Mahatma was born as Mohandas Karamchand Gandhi on October 2, 1869, at Porbandar. Mohandas or Mohan was youngest of the three sons of Putlibai and Karamchand Gandhi. His father had been Prime Minister successively in three Kathiawar States. He was straight and true as steel, known for his steadfastness and loyalty. The little house were Gandhi was born is today known as the "Kirti Mandir".
Even as a child Gandhi was deeply influenced by his mother Putlibai’s deeply religious and austere beliefs. He did his primary schooling at Porbandar, and his high school at AlbertHigh School, Rajkot. Gandhi showed no particular brilliance, played no games, and was quite an introvert. He read little beyond text books, but respected his teacher, and was determined not to copy from his neighbour’s answer sheets.
Marriage with Kasturba, at the age of thirteen, was almost play. But Gandhi began as a jealous and possessive husband; he wanted to make his illiterate wife an ideal one. The other person he was much attached to was his eldest brother Laxmidas. When their father was no more, it was Laxmidas who helped to educate him and send him to England for legal studies.
Putlibai let Gandhi go abroad only after he vowed to lead a simple & religious life. For a while Gandhi was tempted to follow westerners. But soon he returned to simplicity. A vegetarian by tradition he soon became one by conviction, joining and working actively for the London Vegetarian Society. He was called to the Bar in June 1891.
In 1893, Gandhi went to South Africa to handle a case. But though his legal work was soon over, he stayed on for 21 years, fighting against racial discrimination and for the rights of the Indian Community. South Africa was the turning point of his life, where his perfectly normal life ceased to exist and he became a human rights activist, ever so staunch in his belief of achieving independence through ahimsa (non-violence).
In founding and running his Ashram settlement at Phoenix and Tolstoy farm, Gandhi was much influenced by Tolstoy and Ruskin towards leading a simple community life. The third of "the moderns" who impressed Gandhi was Raj Chandra, the Jain philosopher and intellectual.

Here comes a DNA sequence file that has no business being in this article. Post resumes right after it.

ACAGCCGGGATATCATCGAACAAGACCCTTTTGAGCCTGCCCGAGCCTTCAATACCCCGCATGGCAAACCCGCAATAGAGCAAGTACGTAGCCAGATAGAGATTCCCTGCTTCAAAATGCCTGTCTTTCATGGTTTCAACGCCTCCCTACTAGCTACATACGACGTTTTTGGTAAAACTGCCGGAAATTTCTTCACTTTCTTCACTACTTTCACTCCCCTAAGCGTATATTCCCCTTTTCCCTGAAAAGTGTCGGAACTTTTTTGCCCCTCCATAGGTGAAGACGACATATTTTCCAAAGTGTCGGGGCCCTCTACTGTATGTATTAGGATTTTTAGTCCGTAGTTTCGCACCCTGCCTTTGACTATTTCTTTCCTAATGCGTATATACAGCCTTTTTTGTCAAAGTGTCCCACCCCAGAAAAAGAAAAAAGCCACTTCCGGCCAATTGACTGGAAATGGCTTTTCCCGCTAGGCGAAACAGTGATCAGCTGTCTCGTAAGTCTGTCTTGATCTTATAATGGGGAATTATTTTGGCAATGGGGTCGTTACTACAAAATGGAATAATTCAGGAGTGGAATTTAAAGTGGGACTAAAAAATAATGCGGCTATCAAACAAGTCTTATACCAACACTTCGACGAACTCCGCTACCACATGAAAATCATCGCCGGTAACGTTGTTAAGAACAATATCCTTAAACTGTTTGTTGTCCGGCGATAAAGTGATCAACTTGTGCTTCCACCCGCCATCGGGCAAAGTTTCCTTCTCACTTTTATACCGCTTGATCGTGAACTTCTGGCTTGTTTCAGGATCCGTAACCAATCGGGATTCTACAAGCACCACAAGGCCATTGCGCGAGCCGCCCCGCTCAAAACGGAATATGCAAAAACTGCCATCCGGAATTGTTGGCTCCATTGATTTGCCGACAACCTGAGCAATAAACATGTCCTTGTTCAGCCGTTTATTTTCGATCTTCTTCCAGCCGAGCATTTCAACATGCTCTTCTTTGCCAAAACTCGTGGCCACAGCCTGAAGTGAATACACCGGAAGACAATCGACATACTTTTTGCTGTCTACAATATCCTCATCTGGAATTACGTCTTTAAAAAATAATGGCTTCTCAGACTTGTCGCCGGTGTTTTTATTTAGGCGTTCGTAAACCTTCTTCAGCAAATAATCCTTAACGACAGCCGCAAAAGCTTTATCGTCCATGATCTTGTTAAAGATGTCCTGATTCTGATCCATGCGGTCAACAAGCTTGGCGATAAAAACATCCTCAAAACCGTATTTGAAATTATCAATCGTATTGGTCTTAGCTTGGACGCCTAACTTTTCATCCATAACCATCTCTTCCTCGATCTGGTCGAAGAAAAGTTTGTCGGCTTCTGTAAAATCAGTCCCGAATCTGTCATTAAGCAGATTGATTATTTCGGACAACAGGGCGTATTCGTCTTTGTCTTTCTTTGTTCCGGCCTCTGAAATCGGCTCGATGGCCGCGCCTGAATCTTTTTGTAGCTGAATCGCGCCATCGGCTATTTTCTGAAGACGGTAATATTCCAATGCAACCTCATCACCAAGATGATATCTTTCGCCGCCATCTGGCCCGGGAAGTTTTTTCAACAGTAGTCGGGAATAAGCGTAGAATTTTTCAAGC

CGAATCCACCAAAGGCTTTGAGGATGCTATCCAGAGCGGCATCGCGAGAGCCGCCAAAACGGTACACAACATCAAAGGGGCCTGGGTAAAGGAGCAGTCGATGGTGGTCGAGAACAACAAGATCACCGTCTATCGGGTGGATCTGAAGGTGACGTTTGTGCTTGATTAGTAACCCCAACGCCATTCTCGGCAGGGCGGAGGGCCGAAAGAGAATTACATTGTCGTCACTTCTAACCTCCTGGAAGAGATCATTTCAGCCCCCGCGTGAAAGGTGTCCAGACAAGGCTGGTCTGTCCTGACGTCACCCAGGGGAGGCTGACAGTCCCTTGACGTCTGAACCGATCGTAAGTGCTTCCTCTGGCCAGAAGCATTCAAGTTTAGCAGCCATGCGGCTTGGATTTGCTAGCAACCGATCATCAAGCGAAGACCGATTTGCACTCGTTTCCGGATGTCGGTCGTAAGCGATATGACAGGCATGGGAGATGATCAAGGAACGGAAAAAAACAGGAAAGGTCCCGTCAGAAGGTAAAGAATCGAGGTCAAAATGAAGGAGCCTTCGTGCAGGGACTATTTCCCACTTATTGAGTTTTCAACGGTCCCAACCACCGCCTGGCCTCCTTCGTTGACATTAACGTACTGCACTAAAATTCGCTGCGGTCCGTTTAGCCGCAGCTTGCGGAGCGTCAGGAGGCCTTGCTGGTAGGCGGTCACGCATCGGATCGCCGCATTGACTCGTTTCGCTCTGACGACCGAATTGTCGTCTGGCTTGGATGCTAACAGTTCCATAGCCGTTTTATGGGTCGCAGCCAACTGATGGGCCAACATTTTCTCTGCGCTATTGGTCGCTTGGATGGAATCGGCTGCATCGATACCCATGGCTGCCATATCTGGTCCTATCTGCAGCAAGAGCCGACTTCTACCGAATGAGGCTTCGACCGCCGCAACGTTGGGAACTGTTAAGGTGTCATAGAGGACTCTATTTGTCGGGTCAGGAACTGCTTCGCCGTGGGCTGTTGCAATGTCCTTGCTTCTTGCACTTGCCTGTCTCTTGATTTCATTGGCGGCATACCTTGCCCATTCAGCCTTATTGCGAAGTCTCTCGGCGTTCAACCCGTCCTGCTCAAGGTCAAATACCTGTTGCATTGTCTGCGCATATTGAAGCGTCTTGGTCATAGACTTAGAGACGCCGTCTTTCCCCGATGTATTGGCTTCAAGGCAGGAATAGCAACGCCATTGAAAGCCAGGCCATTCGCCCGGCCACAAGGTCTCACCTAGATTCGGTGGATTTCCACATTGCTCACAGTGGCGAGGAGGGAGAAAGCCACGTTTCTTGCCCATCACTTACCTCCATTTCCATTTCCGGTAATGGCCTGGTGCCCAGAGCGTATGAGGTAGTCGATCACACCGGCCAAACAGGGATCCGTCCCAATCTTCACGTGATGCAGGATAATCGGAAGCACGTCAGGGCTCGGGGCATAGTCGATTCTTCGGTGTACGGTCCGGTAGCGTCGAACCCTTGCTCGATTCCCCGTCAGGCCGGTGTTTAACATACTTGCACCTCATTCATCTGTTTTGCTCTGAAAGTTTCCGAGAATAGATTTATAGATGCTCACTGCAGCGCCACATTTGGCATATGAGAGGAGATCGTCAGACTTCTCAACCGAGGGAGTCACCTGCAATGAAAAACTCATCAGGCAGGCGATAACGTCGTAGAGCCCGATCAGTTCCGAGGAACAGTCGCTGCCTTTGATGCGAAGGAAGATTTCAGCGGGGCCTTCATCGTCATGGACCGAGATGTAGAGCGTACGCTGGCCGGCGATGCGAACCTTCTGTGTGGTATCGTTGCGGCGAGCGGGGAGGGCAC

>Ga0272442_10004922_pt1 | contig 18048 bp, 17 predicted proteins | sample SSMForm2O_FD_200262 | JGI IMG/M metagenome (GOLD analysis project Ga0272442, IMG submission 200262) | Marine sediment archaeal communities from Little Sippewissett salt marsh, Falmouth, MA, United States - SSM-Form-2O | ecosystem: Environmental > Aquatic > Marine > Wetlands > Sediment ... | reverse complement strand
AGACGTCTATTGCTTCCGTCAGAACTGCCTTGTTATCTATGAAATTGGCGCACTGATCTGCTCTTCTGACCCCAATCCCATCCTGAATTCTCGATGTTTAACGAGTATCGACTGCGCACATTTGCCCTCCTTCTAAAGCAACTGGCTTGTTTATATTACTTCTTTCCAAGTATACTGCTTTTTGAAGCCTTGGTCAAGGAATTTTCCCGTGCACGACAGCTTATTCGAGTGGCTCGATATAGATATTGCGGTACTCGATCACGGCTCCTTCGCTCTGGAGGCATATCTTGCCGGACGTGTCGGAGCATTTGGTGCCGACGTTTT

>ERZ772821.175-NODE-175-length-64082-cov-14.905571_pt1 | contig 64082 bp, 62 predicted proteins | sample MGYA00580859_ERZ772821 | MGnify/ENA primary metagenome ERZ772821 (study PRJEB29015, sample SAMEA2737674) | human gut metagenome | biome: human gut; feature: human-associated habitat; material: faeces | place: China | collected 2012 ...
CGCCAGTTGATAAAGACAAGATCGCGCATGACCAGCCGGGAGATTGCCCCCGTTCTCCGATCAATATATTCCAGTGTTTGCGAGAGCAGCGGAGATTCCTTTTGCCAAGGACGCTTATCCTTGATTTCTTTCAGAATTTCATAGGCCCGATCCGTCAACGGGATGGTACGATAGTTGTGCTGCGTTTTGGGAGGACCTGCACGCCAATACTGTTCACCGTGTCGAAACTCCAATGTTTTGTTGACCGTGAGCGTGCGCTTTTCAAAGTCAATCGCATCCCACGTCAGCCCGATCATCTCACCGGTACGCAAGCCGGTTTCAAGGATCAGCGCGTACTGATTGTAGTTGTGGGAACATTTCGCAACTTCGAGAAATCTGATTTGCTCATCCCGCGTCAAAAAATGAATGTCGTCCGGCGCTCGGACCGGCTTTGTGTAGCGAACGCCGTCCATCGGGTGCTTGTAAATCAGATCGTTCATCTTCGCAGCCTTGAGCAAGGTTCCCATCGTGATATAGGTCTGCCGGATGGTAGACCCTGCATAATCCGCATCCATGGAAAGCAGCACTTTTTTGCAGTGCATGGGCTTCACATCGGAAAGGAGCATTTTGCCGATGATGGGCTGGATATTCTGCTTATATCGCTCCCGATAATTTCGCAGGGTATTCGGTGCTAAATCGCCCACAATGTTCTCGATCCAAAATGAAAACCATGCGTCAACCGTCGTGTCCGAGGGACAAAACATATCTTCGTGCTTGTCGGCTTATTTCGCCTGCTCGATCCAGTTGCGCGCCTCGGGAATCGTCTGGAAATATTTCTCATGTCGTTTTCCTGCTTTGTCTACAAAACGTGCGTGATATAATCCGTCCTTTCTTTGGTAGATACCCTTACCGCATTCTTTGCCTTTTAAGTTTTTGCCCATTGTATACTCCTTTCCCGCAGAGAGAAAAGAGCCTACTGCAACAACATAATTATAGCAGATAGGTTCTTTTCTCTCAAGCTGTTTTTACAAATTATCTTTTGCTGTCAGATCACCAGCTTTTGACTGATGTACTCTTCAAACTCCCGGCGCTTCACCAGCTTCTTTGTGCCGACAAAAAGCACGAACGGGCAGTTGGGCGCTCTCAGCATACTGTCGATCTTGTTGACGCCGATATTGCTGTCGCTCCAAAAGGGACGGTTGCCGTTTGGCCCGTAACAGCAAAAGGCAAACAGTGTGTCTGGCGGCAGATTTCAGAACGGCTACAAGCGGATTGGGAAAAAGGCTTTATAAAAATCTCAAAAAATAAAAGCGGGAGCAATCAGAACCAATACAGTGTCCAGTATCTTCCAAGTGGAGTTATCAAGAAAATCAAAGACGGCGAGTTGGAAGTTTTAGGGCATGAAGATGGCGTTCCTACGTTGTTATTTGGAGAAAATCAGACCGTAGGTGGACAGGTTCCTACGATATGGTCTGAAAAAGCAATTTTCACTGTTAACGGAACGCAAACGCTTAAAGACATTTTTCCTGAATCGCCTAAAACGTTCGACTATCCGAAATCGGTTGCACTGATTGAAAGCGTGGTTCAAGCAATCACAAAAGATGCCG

Service in hour of need
During the Boer war and the Zulu rebellion he helped the British Raj at the hour of its need, by raising Indian Ambulance and Stretcher-barer Corps which served close to the line of fire. Gandhi was awarded medals for this service.
The India Struggle
The Natal India Congress founded by Gandhi in 1894, on lines similar to the Indian National Congress, and later the British Indian Committee in the Transvaal fought against restrictions on Indian trade, movement and residence. During the campaign against the ‘Black’ Registration Act, Gandhi lit a grand bonfire of thousands of the registration certificates.
The Passive Resistance Struggle was to be long-drawn-out. Thousands of satyagrahis suffered imprisonment, loss of property, trade. Tolstoy farm was built by Gandhi on land donated by Kallenbach, as a colony for housing satyagrahis families. They did farming, grew fruit, followed simple crafts and conducted school — all noble experiment in community living.
After Gandhi, Polka and Kallenbach were arrested and jailed. Woman too courted imprisonment. Later the government released them and set up the Solomon commission of inquiry C. F. Andrews and Person visited South Africa and interceded with the Government.
Gandhiji left South Africa in July 1914. In England, enroute to India, a great war broke out, during which time Gandhiji helped raise an Indian Volunteer Corps. In December, Gandhiji and Kasturba sailed for India
In India with Kasturba, clad in simple Kathiawadi clothes, Gandhi turned to Gokhale, his "Political Guru", for guidance. He was advised to closely study the political scenario in India, while refraining for making political speeches.
The man in South Africa, had striven valiantly, through satyagraha, for his peoples' honour and human dignity, received Hero’s welcome anywhere. He traveled widely north and south, mostly by third class of the railways. Visiting Shantiniketan to meet Gurudev—Rabindranath – Tagore – was like going on a pilgrimage.